Pineapples: Nature's Healing Fruit
By Monique N.
GilbertWant to give your body a boost in health and healing? Then
you may want to add some fresh pineapple and pineapple juice to your diet.
Pineapples are nutritionally packed members of the bromeliad family. This
delightful tropical fruit is high in the enzyme bromelain and the antioxidant
vitamin C, both of which plays a major role in the body's healing process.
Bromelain is a natural anti-inflammatory that has many health benefits
and encourages healing. According to Dr. Andrew Weil, bromelain is very
effective in treating bruises, sprains and strains by reducing swelling,
tenderness and pain. This powerful anti-inflammatory effect can also help
relieve rheumatoid arthritis symptoms and reduce postoperative swelling.
Additionally, the bromelain contained in fresh pineapple can relieve
indigestion. This enzyme helps break down the amino acid bonds in proteins,
which promotes good digestion.
Pineapples provide an ample supply of
vitamin C too, a commonly known antioxidant that protects the body from free
radical damage and boosts the immune system. Vitamin C helps build and repair
bodily tissue and promotes wound healing. The body uses vitamin C to help
metabolize fats and cholesterol, absorb iron, and synthesize amino acids and
collagen. Collagen is one of the primary building blocks of skin, cartilage and
bones. Vitamin C also decreases the severity of colds and
Furthermore, due to its high vitamin C content, pineapples
are good for your oral health as well. A study conducted at the State
University of New York at Buffalo found that vitamin C can reduce your risk of
gingivitis and periodontal disease. Besides increasing the ability of
connective tissue to repair itself, vitamin C also increases the body's ability
to fight invading bacteria and other toxins that contribute to gum disease.
Periodontal disease, which destroys gum tissue and underlying jaw bones, has
been linked to heart disease, stroke and type 2 diabetes.
So if you
want a natural way to enhance your body's healing mechanisms, promote overall
good health and tantalize your taste buds, pineapples are the way to go. Choose
the fresh fruit because it has the most healing properties. Unfortunately, most
of the bromelain in canned pineapple is destroyed due to the heat used in the
When choosing a fresh pineapple, do not judge ripeness
solely based upon color. There are several varieties on the market that range
from green to golden yellow. The most important factor in determining ripeness
is smell, let your nose help you decide. Ripe pineapples give off a sweet,
fresh tropical smell. Avoid pineapples that give off an unpleasant odor or have
any soft spots or areas of dark discoloration. Once home, let the pineapple sit
on your counter at room temperature until ready to use. This will preserve its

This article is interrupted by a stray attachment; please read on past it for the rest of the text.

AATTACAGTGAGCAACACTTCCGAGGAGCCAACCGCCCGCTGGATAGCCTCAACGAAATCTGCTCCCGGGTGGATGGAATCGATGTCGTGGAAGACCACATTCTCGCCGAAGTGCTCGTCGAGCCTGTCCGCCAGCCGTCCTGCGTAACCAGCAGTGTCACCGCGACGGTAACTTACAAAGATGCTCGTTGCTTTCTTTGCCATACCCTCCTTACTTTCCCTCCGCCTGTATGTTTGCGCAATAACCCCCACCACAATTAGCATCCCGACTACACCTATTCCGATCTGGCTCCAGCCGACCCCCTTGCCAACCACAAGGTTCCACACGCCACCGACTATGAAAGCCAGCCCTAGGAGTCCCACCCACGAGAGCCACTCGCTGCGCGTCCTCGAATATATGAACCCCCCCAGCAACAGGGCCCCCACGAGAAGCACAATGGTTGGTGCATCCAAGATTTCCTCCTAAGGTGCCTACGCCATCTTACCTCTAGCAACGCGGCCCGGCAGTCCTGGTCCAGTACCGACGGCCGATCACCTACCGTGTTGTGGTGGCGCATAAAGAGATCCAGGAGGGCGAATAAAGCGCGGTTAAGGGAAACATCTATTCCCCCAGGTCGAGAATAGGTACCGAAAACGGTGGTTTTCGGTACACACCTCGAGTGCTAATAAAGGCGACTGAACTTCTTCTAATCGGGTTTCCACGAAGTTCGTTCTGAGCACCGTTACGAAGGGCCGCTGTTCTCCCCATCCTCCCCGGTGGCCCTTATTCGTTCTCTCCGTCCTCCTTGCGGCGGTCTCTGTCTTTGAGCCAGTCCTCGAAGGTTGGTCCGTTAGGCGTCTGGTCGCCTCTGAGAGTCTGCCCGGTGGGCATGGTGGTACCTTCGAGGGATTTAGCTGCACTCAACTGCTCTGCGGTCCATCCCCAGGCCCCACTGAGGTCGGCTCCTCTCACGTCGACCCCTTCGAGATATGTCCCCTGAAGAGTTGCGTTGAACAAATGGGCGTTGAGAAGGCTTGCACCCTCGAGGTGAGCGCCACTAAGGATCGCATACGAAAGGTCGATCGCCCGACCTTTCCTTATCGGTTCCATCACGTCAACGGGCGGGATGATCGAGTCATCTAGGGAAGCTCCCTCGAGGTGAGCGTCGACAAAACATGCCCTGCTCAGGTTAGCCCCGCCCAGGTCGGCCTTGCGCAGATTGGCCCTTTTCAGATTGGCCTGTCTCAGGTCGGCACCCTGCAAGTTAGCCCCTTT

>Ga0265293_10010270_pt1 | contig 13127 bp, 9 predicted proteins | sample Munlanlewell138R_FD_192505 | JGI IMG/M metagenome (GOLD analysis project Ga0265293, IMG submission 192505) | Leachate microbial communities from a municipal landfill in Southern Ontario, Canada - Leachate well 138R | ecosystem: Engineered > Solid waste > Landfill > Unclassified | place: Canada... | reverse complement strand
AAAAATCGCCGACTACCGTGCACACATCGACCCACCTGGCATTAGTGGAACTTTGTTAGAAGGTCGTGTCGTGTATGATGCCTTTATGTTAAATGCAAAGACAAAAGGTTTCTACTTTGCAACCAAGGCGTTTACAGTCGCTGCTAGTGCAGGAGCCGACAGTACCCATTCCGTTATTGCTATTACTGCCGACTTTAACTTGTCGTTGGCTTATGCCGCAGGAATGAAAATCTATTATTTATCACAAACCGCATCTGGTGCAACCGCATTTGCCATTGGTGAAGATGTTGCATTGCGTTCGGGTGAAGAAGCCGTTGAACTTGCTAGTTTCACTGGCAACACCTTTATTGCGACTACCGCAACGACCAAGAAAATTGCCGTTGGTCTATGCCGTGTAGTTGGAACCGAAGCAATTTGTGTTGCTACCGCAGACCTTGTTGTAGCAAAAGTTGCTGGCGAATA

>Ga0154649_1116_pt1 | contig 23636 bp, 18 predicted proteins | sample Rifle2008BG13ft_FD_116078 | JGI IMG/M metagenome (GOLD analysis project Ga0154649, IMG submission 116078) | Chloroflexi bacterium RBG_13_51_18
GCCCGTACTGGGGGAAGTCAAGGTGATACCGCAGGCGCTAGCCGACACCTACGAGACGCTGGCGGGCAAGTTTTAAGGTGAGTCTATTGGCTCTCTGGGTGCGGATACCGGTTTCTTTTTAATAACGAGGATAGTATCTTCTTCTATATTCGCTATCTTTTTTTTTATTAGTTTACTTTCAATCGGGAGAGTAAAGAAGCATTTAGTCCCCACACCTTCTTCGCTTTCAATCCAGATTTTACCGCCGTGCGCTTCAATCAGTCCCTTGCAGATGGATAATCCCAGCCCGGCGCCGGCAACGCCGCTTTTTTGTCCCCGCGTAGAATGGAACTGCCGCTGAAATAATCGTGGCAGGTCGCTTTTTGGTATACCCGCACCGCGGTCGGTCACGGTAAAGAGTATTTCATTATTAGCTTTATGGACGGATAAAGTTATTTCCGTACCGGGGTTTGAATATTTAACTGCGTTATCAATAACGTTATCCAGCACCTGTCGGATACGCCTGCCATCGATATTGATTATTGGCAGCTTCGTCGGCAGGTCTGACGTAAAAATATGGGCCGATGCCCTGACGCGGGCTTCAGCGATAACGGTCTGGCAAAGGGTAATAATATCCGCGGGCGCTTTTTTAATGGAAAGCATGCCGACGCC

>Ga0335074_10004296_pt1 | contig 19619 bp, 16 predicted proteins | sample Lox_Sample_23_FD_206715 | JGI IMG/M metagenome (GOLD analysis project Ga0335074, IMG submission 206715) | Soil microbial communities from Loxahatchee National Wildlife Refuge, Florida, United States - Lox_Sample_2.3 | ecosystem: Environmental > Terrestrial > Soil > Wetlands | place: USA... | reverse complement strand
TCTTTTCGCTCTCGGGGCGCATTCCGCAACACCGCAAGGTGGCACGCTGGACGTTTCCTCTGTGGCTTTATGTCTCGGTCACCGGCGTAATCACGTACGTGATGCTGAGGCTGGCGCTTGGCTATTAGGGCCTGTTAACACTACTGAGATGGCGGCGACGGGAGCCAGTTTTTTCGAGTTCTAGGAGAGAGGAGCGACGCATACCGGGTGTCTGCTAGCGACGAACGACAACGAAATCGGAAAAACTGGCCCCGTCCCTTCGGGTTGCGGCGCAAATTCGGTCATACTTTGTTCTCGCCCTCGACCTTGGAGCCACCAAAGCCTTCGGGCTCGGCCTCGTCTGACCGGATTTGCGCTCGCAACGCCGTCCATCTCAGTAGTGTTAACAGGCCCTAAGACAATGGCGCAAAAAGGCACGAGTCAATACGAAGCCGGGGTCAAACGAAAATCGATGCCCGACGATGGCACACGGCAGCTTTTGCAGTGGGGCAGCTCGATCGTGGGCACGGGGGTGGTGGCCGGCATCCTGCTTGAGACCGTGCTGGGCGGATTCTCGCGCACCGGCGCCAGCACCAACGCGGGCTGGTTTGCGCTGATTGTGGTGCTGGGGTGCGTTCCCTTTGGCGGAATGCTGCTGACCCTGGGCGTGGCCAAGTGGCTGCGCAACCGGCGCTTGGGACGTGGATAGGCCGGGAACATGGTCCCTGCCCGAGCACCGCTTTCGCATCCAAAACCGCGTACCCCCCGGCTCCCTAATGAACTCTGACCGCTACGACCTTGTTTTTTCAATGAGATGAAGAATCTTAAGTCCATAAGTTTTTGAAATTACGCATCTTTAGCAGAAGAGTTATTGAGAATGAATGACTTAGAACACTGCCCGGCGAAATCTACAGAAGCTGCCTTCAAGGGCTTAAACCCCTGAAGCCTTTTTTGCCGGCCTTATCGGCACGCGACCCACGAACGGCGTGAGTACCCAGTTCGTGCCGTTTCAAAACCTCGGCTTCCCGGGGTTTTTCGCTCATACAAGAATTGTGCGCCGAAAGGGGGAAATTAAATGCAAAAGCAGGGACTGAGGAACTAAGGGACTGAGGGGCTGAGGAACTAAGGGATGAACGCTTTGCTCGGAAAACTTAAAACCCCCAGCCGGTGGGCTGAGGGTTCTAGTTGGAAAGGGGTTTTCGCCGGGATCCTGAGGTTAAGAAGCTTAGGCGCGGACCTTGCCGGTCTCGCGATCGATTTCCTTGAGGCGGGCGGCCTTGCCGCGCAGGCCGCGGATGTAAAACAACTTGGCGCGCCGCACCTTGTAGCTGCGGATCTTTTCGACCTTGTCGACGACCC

sweet and tangy flavor.
To prepare pineapple, you need to peel it,
remove the eyes (the thorny protrusions within the puffy squares of the skin)
and the fibrous center. First, cut off the top and bottom of the pineapple with
a sharp knife. Place the pineapple upright on a cutting board and carefully
slice off the outer skin. With a sharp paring knife or the end if a vegetable
peeler, remove the eyes. Don't cut too deep, just enough to lift out the
section that contains the eye. Then, remove the fibrous core. One way to do
this is to cut the pineapple lengthwise into 4 wedges (quarter it) and cut
around the fibrous center core. Another popular way is to slice the pineapple
crosswise and remove the cores individually with a cookie cutter. Once the
fruit is prepared, it can be diced and eaten fresh, added to salads and entrees
for an exotic flavor, or made into tasty tropical drinks.
Here is a
delicious, nutritious, cholesterol-free smoothie recipe high in bromelain,
vitamin C, potassium, thiamin (vitamin B-1), riboflavin (vitamin B-2), iron,
fiber and isoflavones.
Tropical Fruit Smoothie
1 cup fresh pineapple
3/4 cup soymilk
honey or sugar (optional)
Blend all of the above ingredients in a food processor or blender for
1-2 minutes, until smooth and creamy. Makes about 2-3/4 cups (2 servings)
This recipe is from the book "Virtues of Soy: A Practical Health Guide
and Cookbook" by Monique N. Gilbert (Universal Publishers, 2001, p. 169).
Copyright © Monique N. Gilbert - All
Monique N. Gilbert, B.Sc., is a Health Advocate,
Certified Personal Trainer/Fitness Counselor, Recipe Developer, Freelance
Writer and Author of "Virtues of Soy: A Practical Health Guide and Cookbook"
(Universal Publishers, 2001). For more information, visit the Virtues of Soy
website at http://www.virtuesofsoy.com or E-mail: firstname.lastname@example.org.
Monique N. Gilbert has a
Bachelor of Science degree, is a Certified Personal Trainer/Fitness Counselor
and Health Advocate. She began a low-fat, whole grain, vegetable-rich diet in
the mid-1970's. This introduced her to a healthier way of eating and became the
foundation of her dietary choices as an adult. She became a full-fledged
vegetarian on Earth Day 1990. Over the years she has increased her knowledge
and understanding about health and fitness, and the important role diet plays
in a person's strength, vitality and longevity. Monique feels it is her mission
to educate and enlighten everyone about the benefits of healthy eating and